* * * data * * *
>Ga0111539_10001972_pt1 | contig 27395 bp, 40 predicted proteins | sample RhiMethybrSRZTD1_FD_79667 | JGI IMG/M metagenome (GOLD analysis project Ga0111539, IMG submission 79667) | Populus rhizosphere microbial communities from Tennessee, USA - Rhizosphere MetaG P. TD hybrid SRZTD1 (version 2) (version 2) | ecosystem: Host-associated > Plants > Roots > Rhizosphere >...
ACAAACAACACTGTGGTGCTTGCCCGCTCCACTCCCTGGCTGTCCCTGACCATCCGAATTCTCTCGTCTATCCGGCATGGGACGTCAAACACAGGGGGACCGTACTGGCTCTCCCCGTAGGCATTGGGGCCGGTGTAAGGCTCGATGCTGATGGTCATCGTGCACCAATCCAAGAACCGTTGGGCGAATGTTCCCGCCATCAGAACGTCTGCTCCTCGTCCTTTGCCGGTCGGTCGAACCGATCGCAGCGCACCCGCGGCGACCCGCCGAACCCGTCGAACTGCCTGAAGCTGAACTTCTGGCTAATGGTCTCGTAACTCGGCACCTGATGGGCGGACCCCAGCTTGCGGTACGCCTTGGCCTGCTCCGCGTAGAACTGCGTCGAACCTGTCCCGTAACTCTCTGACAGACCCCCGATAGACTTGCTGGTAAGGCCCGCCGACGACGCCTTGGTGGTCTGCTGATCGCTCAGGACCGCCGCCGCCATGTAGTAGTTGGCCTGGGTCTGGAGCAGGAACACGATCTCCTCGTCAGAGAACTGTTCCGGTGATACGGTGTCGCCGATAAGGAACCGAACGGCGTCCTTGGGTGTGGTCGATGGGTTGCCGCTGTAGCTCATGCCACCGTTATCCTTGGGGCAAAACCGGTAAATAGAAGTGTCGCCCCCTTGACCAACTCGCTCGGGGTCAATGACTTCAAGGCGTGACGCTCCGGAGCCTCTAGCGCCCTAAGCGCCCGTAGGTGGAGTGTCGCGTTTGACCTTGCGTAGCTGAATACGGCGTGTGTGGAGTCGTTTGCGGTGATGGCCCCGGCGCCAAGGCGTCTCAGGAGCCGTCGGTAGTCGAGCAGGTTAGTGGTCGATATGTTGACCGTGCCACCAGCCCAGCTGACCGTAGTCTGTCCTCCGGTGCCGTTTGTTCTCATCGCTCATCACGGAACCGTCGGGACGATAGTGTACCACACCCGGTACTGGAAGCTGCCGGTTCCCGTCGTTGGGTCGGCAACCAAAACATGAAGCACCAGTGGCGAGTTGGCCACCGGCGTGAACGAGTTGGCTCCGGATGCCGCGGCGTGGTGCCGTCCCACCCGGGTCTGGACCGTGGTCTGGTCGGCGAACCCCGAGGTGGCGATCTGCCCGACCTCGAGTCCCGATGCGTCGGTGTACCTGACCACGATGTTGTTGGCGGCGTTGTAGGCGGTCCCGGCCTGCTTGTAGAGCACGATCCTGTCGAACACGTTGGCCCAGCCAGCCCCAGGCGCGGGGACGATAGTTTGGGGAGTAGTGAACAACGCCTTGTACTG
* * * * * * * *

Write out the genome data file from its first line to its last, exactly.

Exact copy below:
>Ga0111539_10001972_pt1 | contig 27395 bp, 40 predicted proteins | sample RhiMethybrSRZTD1_FD_79667 | JGI IMG/M metagenome (GOLD analysis project Ga0111539, IMG submission 79667) | Populus rhizosphere microbial communities from Tennessee, USA - Rhizosphere MetaG P. TD hybrid SRZTD1 (version 2) (version 2) | ecosystem: Host-associated > Plants > Roots > Rhizosphere >...
ACAAACAACACTGTGGTGCTTGCCCGCTCCACTCCCTGGCTGTCCCTGACCATCCGAATTCTCTCGTCTATCCGGCATGGGACGTCAAACACAGGGGGACCGTACTGGCTCTCCCCGTAGGCATTGGGGCCGGTGTAAGGCTCGATGCTGATGGTCATCGTGCACCAATCCAAGAACCGTTGGGCGAATGTTCCCGCCATCAGAACGTCTGCTCCTCGTCCTTTGCCGGTCGGTCGAACCGATCGCAGCGCACCCGCGGCGACCCGCCGAACCCGTCGAACTGCCTGAAGCTGAACTTCTGGCTAATGGTCTCGTAACTCGGCACCTGATGGGCGGACCCCAGCTTGCGGTACGCCTTGGCCTGCTCCGCGTAGAACTGCGTCGAACCTGTCCCGTAACTCTCTGACAGACCCCCGATAGACTTGCTGGTAAGGCCCGCCGACGACGCCTTGGTGGTCTGCTGATCGCTCAGGACCGCCGCCGCCATGTAGTAGTTGGCCTGGGTCTGGAGCAGGAACACGATCTCCTCGTCAGAGAACTGTTCCGGTGATACGGTGTCGCCGATAAGGAACCGAACGGCGTCCTTGGGTGTGGTCGATGGGTTGCCGCTGTAGCTCATGCCACCGTTATCCTTGGGGCAAAACCGGTAAATAGAAGTGTCGCCCCCTTGACCAACTCGCTCGGGGTCAATGACTTCAAGGCGTGACGCTCCGGAGCCTCTAGCGCCCTAAGCGCCCGTAGGTGGAGTGTCGCGTTTGACCTTGCGTAGCTGAATACGGCGTGTGTGGAGTCGTTTGCGGTGATGGCCCCGGCGCCAAGGCGTCTCAGGAGCCGTCGGTAGTCGAGCAGGTTAGTGGTCGATATGTTGACCGTGCCACCAGCCCAGCTGACCGTAGTCTGTCCTCCGGTGCCGTTTGTTCTCATCGCTCATCACGGAACCGTCGGGACGATAGTGTACCACACCCGGTACTGGAAGCTGCCGGTTCCCGTCGTTGGGTCGGCAACCAAAACATGAAGCACCAGTGGCGAGTTGGCCACCGGCGTGAACGAGTTGGCTCCGGATGCCGCGGCGTGGTGCCGTCCCACCCGGGTCTGGACCGTGGTCTGGTCGGCGAACCCCGAGGTGGCGATCTGCCCGACCTCGAGTCCCGATGCGTCGGTGTACCTGACCACGATGTTGTTGGCGGCGTTGTAGGCGGTCCCGGCCTGCTTGTAGAGCACGATCCTGTCGAACACGTTGGCCCAGCCAGCCCCAGGCGCGGGGACGATAGTTTGGGGAGTAGTGAACAACGCCTTGTACTG